For more than 40 years, the US has ensnarled itself in a tradition of "exposure for the public good." It started in early 1970s with a defense analyst named Daniel Ellsberg leaking the so-called "Pentagon Papers," exposing the deliberately misleading US policy vis-à-vis the Vietnam War.
This was soon followed by the captivating series of unbelievably detailed write-ups by two young reporters, Bob Woodward and Carl Bernstein, on the Watergate scandal implicating then-president Richard Nixon. "Deep Throat," the pair's famously secret insider source of information, was revealed to be then FBI associate director Mark Felt in 2005.
Over the past few years, however, the world was flabbergasted by the sheer volume of US diplomatic cables as revealed by WikiLeaks, whose founder, Julian Assange is sheltered inside the Embassy of Ecuador in London after being sought on charges of sexual impropriety. Meanwhile, original leaker Bradley Manning has been harshly prosecuted.
The latest is Edward Snowdon. At almost the same time as the former military analyst provided proofs to the media on the US government's clandestine efforts to eavesdrop not only on its own citizens domestically, but also almost any electronic communications by almost any party globally, Snowden made a dramatic appearance in Hong Kong.
These revelations surfaced at almost the same time when US President Barack Obama and Chinese President Xi Jinping were having their one-to-one powwow in California, where China's supposed links to cyber attacks on US assets were probably on the agenda.
The Snowden incident turned the table on the US people and put them in the understandably uncomfortable defensive, what with their worldwide snooping tricks on public display, albeit just after the California summit.
But the apparently media-savvy Snowden's Hong Kong "hide away" presents very unique predicaments for all three parties concerned: the US, Hong Kong, and the Chinese mainland. Snowden is conducting a one-man crusade against the behemoth US intelligence community, perhaps with the unwitting help of an eager media and public opinion across two continents.
If the Obama administration were to prosecute Snowden, and thereby request for his extradition from Hong Kong, for any charges from mishandling of classified information to treason, it risks alienating first of all a divided US public, at least half of whom are doggedly liberal in their political outlook, treasuring personal privacy over national security and therefore glorifying Snowden as a "hero" for freedom of information.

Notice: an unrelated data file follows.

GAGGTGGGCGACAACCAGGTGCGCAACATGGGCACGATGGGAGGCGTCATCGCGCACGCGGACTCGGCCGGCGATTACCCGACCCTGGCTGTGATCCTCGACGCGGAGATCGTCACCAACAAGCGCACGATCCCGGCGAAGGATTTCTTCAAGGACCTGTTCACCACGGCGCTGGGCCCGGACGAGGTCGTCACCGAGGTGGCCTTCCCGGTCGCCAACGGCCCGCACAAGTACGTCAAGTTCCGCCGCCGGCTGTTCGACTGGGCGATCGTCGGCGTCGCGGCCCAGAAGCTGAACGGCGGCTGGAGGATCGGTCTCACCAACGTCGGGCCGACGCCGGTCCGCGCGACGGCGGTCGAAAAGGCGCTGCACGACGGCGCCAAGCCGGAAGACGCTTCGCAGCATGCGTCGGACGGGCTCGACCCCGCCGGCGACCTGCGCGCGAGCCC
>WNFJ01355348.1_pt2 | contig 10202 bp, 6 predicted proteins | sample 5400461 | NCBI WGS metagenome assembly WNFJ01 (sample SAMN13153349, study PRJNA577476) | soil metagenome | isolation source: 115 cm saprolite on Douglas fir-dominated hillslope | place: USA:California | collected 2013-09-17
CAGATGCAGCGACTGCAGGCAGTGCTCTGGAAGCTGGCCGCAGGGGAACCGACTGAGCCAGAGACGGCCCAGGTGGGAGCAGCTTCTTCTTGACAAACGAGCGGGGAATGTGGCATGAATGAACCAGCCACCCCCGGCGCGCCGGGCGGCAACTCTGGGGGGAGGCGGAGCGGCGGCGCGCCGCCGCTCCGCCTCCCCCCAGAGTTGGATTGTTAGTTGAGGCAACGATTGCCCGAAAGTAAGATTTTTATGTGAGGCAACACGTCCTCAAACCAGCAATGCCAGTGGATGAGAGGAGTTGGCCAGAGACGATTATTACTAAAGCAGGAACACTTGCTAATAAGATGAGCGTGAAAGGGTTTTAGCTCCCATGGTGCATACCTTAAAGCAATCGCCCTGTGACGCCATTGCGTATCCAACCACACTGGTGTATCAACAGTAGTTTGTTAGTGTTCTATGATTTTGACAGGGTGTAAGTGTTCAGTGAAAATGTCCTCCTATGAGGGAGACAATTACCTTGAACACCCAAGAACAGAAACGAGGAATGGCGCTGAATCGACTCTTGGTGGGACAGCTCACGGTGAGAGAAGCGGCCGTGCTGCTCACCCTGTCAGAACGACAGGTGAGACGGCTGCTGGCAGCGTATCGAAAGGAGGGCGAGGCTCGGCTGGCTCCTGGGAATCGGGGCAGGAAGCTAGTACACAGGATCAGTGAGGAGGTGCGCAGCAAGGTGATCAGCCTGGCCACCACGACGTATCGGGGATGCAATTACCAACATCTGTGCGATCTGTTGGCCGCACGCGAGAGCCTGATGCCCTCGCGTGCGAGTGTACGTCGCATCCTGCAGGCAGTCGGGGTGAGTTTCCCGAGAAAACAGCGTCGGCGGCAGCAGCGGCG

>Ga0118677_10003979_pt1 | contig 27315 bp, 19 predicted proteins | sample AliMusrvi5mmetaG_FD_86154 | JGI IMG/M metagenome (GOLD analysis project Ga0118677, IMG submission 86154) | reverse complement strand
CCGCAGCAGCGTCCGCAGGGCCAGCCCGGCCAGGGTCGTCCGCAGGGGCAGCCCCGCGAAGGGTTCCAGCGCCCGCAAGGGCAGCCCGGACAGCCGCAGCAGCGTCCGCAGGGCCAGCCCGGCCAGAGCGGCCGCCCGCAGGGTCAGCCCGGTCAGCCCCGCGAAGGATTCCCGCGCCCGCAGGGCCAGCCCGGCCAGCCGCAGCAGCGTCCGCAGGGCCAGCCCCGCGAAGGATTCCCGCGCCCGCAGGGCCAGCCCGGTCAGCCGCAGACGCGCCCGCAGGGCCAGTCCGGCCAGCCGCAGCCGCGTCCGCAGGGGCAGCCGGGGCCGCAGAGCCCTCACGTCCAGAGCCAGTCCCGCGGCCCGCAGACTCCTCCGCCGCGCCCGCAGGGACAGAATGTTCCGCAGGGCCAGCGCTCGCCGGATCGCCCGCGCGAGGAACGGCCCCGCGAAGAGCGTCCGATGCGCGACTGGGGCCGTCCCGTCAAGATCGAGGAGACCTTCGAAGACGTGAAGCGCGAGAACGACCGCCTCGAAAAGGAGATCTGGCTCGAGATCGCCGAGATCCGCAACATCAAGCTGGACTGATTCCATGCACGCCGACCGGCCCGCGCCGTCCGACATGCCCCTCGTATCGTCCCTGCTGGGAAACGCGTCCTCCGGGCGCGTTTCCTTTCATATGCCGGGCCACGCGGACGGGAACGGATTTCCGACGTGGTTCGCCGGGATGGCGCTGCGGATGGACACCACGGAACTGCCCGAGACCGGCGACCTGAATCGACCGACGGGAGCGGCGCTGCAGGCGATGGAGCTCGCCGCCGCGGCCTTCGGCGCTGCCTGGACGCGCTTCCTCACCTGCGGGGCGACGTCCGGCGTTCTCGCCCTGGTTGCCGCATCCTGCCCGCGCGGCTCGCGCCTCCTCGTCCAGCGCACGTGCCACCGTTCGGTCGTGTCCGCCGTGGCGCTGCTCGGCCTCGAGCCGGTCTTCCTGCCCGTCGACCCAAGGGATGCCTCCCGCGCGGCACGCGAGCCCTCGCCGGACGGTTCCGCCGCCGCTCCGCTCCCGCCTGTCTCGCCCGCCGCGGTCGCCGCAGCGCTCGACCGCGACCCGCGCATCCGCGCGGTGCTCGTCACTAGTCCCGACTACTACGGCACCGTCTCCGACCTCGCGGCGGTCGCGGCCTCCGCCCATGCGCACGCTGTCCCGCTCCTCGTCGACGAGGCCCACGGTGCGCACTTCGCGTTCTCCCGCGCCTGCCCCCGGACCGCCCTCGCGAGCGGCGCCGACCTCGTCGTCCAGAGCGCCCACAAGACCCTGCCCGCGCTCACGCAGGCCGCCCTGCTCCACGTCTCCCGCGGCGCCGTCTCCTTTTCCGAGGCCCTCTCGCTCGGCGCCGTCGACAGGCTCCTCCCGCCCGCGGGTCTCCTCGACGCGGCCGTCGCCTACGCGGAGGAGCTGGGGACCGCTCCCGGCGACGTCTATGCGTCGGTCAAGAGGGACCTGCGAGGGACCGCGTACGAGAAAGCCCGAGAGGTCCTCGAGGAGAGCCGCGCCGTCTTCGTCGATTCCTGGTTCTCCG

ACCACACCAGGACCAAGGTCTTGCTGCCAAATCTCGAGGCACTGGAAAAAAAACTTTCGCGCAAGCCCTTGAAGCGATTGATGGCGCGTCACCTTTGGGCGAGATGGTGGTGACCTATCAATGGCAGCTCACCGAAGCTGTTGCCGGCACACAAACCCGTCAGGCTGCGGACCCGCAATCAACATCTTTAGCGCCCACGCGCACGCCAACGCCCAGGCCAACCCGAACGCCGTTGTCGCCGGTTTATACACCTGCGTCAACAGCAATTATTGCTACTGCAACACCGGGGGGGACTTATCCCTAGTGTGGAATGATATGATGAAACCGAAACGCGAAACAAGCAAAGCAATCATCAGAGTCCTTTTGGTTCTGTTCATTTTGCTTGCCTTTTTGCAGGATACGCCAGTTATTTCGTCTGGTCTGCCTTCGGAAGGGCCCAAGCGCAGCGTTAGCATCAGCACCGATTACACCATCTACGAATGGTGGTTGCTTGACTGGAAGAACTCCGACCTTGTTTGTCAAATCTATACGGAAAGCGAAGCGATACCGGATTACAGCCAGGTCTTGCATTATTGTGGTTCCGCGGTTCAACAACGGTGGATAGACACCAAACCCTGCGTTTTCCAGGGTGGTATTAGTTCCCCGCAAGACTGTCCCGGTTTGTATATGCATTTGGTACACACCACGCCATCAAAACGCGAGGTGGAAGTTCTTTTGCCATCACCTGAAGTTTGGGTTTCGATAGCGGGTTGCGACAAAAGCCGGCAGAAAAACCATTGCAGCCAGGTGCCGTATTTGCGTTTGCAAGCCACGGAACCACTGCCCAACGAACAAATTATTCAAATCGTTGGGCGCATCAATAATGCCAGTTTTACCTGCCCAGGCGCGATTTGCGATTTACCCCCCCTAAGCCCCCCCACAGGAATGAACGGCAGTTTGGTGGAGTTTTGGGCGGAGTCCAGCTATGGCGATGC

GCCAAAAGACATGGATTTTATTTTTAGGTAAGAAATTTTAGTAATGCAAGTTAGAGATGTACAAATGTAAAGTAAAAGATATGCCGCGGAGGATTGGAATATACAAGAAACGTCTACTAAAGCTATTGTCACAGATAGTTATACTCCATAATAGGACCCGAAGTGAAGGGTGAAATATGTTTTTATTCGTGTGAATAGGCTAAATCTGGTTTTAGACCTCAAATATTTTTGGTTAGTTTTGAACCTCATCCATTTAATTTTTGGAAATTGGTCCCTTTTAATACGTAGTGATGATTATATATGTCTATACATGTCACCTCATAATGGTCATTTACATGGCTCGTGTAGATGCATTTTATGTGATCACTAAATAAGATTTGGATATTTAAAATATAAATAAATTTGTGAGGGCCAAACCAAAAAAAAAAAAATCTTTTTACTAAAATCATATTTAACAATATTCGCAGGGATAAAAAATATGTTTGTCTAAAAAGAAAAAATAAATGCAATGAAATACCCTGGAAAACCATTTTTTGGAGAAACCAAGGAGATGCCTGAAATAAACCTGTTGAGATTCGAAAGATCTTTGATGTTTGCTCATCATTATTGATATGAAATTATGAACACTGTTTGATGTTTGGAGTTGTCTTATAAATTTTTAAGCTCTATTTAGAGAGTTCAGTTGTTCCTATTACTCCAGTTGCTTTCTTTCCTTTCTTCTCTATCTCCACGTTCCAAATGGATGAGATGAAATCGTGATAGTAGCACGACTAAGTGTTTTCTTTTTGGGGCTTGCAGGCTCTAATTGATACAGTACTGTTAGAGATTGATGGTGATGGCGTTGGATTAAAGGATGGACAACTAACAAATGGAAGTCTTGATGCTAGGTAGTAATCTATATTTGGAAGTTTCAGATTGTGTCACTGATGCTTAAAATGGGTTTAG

Furthermore, it will tarnish the US' long vaunted global image as a symbol of freedom and democracy.
If the Obama administration does formally request for the extradition of Snowden, Hong Kong will also be hard to make a decision.
Existing agreements allow for his extradition. However, close to half of Hong Kong residents are against handing Snowden over. A responsive Hong Kong government could not possibly ignore this expression of popular will, not to mention the potential blow to its international image as a free and liberal financial hub.
And the Chinese mainland, which exercises ultimate sovereignty over Hong Kong and implicitly final decision over whether to extradite Snowden if formally requested by US, must also weigh carefully.
Handing over Snowden would appear to further enhance the ever closer Sino-US partnership, especially in the afterglow of the California summit. But it could also be contrary to the popular sentiments in China, where many harbor positive views for Snowden, praising him for rendering the US to a low moral ground in future negotiations.
But both the mainland and Hong Kong should look beyond these immediate concerns in handling the Snowden affair.
For one, it is a long-standing international practice that in a request for extradition, when the "fugitive" is alleged to have committed a crime which is only detrimental to the requesting but not the requested jurisdiction, the requested authorities typically "go slow" or even effectively not act on the request.
China should also realize that if the situation was reversed, with a Chinese version of Snowden ending up on US shores, the US will almost under no circumstance hand him back to China, so there is no need for China to extend its unilaterally friendly gesture to the US.
Instead, China should make good use of the "one country, two systems" practice with regards to Hong Kong, and let the Hong Kong authorities deal with Snowden in accordance with their own laws.
The author is a senior fellow at the S. Rajaratnam School of International Studies at Nanyang Technological University. email@example.com